On January 26, the “No Code startup” Stacker announced a cool $1.7 million seed round. Initialized Capital led the round, with participation from Y Combinator, Pioneer Fund, and Makerpad. Stacker helps companies by creating digital tools and applications that you don’t need an army of devs to implement. They make use of Airtable and Google Sheets to build work optimization tools and applications they claim anyone can use.
The announcement came with a swath of press materials, including a promotional video from Initialized Capital’s outspoken co-founder Garry Tan. Tan introduced his YouTube audience to Stacker co-founder Michael Skelly, who excitedly shared the fact that 500 different companies are using their service since it was released. Contracts with those customers have provided Stacker an annual recurring revenue to $1 million.
Stacker eyes small and quickly growing businesses
Stacker’s early success is not at all hard to understand. Their business model seems to help SMBs and startups launch customer-facing apps in a far more timely manner than the industry standard. Making use of a company’s existing data from sources like Google Sheets both speeds up and democratizes the development process. Non-tech teams don’t have to wait for engineering to take notes and get back to them - with Stacker, non-tech can press ahead by themselves, and leave devs to more technical matters.
“We all saw these companies spending tens of thousands every month and taking six months to even launch a simple app,” said Michael Skelly. “We allow them to launch something in just a few minutes, for a tiny fraction of the cost.”
The implications of Stacker’s business model could be great for smaller entrepreneurs. The service gives SMBs more of a fighting chance against Leviathan tech companies, which can afford to bring the development process in-house and churn out apps at a clip that their small competitors could never hope to match. Rather than start from scratch, test, retool, and test again (a process where months can very easily turn into years), the little guy now has a shortcut to get products onto the marketplace, then rework their products as issues arise.
For years, VCs have had an obsession with startups focusing on work optimization and easy application building. AppSheet, founded in 2014, is a competitor that joined the scene early, along with Appy Pie and Nintex to name only a few.
Stacker has had to fight to carve out its small space in the crowded market. In 2019 alone, the more established AppSheet raked in $4.4 million with 6,600 customers, and brought in $19.3 million more in funding, according to LATKA Magazine. Even Airtable, one of the databases that Stacker runs on, offers services that directly compete with Stacker. Thus, there is always the possibility that Airtable or another larger company could try to hire away Stacker’s 12-person distributed team while the company is still young.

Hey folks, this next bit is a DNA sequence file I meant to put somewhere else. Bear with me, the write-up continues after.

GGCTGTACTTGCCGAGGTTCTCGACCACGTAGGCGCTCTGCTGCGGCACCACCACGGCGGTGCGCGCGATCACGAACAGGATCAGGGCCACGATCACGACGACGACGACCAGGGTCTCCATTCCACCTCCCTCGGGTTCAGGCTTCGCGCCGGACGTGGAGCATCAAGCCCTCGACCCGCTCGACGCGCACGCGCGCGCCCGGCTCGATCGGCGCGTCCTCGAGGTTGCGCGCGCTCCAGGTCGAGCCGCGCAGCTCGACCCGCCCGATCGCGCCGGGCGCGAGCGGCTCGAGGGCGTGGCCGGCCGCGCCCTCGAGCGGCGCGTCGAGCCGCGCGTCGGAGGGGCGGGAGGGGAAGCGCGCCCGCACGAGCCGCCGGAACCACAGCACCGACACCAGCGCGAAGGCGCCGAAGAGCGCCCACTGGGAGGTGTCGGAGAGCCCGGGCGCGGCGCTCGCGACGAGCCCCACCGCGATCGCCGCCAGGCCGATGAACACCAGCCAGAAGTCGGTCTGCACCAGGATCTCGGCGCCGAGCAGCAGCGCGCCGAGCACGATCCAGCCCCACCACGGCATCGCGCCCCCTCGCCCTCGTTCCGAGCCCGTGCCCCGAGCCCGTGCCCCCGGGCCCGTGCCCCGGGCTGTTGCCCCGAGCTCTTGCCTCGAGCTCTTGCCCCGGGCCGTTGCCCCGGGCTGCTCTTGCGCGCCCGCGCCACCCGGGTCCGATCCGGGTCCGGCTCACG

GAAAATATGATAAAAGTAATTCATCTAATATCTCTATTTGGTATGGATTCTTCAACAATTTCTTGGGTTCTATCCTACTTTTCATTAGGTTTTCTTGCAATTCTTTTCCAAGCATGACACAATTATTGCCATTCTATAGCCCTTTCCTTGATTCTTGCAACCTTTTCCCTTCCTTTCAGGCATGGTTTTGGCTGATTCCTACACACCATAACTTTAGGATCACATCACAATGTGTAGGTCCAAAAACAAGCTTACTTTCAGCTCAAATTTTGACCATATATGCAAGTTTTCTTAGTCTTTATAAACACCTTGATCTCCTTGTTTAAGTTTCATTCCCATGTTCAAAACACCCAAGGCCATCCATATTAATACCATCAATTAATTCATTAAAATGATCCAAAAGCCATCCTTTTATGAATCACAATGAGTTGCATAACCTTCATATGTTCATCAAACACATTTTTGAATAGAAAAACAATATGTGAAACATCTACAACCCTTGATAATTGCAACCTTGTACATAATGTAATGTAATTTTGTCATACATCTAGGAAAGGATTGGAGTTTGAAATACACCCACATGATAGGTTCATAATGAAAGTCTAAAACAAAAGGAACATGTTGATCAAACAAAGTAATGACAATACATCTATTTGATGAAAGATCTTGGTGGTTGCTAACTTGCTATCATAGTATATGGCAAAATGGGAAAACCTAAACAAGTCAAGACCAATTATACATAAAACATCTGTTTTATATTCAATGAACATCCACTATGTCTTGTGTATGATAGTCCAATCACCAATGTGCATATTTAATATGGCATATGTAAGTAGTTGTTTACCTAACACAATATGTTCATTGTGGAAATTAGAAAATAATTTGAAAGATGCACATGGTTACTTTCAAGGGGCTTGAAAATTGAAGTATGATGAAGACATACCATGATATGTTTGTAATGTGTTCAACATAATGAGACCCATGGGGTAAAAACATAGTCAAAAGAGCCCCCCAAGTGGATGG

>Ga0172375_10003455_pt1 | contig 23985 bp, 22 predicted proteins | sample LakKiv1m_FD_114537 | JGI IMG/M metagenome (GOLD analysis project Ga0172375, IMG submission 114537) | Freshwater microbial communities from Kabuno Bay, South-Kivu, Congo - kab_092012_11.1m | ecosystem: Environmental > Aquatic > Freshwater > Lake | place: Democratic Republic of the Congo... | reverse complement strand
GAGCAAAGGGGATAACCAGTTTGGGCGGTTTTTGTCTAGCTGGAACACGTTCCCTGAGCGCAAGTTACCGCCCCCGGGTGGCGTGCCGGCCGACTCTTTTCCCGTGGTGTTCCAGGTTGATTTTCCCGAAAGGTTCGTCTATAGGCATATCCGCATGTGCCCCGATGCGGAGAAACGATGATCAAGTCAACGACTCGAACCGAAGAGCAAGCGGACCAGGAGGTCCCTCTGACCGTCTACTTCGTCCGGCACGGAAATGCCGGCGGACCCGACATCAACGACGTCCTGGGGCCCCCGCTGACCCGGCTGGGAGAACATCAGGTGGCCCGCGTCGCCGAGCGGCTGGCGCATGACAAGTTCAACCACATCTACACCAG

When TechCrunch brought up this possibility to the CEO, Skelly cockily predicted that Stacker would own Airtable within 5 years, not the other way around.
According to Garry Tan, Stacker distinguishes itself from other no code companies through multi-user functionality. Stacker’s multi-user spreadsheet logs who is accessing what data and when, a simple but deft solution to data sharing that allows for a better workflow.
For an example of Stacker in action, Skelly detailed how Stacker has recently helped Project N95. The non-profit, which helps healthcare and essential workers get adequate PPE, used Stacker’s software to quickly build an application that connected PPE suppliers to businesses and organizations in need of equipment. Project N95 was also able to help connect volunteers with the organizations that needed them most by using a Stacker-made application that updated that info on a daily basis.
Where does No Code go from here?
Halfway through his interview with Skelly, Garry Tan paraphrased Marc Andreessen’s prognosis that "Software is eating the world.”
“If software is eating the world, how do you play in that world if you can’t write software itself?” Tan asked. “[Stacker’s] contribution is: You don’t have to.”
In 2021, we are finally settling into the idea that teams of co-workers are stationed all over the world, on different continents and in different time zones. With that complicated situation comes a dual need for simplicity and for employees to take work into their own hands. Removing the most complicated aspects of coding from the mix seems like a fine way to respond to that challenge.
Skelly is an advocate for such simplicity. “Use the minimum amount of tech possible to solve a problem,” he says.